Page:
Sarah McLachlan:

So you know, having a strong stress reaction, being hypervigilant or more reactive to stress can be traced back to traumatic events and that maladaptation to the stress there as well. You know people that were neglected or abused as children are more likely to be experiencing high stress later in life. The same is true if you know if you've been through a really stressful event or you work in a high-stress environment. That might be in the military or as a police officer, firefighter, nurse, doctor, or first responder kind of thing. But it could also be like you're a teacher and you're in a busy and fast-paced classroom, or maybe there are lots of behavioural problems in your classroom and that's all you know a high- stress environment there as well. So understanding cortisol, how it works, and what it does, is the first step, I think, for you to manage its impact. When you recognize how it interacts with your body, how it gets triggered, and especially as our progesterone levels change, then we can do something about it and try and reduce its impact on our body to have a smoother perimenopause experience there as well.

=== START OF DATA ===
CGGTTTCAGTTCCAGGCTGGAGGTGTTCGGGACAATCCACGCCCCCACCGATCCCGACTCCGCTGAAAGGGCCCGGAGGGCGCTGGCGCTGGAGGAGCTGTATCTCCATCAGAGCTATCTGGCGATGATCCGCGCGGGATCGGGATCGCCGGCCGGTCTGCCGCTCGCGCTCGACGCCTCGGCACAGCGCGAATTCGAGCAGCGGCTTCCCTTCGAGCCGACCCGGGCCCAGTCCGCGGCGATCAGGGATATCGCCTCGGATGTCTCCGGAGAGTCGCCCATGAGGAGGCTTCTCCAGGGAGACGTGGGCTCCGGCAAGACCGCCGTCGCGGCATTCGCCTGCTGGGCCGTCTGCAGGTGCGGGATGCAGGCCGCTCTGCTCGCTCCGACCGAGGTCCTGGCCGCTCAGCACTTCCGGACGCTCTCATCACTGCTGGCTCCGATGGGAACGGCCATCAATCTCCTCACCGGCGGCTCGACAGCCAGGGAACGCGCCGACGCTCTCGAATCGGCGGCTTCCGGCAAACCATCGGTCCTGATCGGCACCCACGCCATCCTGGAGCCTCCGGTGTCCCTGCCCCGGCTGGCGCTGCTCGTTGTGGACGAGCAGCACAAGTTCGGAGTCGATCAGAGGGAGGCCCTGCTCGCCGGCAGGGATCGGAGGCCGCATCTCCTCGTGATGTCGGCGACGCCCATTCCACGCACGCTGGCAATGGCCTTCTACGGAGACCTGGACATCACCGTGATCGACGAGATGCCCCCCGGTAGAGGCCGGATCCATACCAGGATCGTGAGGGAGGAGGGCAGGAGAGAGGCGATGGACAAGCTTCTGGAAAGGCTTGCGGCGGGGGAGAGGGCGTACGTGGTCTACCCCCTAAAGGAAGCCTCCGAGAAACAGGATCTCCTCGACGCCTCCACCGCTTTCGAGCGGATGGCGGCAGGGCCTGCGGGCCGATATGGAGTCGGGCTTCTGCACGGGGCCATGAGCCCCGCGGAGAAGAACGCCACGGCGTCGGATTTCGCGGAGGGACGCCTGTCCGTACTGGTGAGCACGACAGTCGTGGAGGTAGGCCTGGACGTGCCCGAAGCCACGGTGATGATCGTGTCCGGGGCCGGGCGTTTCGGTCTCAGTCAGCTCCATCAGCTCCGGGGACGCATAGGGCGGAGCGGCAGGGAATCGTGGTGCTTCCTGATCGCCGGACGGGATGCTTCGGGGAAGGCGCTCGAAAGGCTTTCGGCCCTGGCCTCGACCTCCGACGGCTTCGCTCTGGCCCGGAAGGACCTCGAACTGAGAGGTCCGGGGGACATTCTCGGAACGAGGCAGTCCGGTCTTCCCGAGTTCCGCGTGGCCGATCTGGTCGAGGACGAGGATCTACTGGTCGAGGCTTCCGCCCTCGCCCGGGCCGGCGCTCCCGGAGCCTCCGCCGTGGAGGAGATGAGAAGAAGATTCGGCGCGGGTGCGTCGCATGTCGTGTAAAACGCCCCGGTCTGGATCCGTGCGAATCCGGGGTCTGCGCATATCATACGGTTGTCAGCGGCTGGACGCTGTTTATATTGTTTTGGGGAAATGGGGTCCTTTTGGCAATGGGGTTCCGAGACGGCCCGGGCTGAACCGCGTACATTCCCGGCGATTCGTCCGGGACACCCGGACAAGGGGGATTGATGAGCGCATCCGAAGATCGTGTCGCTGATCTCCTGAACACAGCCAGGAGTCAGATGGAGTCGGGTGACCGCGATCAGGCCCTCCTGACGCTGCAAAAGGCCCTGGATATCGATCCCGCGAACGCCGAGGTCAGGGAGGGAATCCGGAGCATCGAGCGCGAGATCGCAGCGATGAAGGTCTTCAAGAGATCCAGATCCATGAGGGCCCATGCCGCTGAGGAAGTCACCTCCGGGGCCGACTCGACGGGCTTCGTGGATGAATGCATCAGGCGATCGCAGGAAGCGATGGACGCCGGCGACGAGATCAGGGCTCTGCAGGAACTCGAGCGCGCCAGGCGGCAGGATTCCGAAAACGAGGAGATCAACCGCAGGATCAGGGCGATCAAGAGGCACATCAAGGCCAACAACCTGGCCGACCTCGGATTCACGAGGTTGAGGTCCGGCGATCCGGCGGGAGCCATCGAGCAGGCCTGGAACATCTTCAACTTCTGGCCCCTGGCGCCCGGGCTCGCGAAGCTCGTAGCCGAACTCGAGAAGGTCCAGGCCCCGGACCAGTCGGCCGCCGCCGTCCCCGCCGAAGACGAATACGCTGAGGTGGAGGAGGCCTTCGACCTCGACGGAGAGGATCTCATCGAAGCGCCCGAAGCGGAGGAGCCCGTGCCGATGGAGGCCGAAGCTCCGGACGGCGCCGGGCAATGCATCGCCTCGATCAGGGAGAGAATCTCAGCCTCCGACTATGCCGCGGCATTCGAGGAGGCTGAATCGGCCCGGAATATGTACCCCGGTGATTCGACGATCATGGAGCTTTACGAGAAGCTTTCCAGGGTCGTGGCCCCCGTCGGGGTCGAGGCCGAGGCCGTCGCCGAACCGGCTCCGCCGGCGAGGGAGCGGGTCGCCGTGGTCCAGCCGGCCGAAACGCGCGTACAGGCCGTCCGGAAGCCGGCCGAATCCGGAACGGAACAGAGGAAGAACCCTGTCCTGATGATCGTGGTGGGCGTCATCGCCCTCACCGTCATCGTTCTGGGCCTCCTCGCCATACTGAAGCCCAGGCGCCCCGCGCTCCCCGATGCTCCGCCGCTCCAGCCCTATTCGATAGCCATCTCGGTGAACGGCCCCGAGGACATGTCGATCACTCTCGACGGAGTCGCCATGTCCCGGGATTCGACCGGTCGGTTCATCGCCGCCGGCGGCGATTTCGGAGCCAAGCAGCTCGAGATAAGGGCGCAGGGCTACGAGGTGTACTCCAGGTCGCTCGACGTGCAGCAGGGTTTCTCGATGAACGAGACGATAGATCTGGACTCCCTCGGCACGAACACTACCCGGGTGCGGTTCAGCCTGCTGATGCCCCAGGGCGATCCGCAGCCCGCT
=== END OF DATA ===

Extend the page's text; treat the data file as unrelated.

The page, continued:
Sarah McLachlan:

So actionable tips what do you need to know? You need to get on top of your stress and, yes, reduce your stressors if you can. Sometimes the easiest way to do that is actually reduce the physical stressors. So get your blood tests done. Are there any nutrient deficiencies? Do you? Are you eating foods that you know you don't really do well on? Are you providing a nutritious and nourishing um diet to your body? And so what? That you know it's a big part of what I do with my clients is actually it's really effective in building your stress resilience by removing those physical stressors. So identifying you know what nutrients are missing, where do we need to fill the gaps there? And what do you know about diet what foods are ideal and optimal to help you and support your body to be in its best state of health?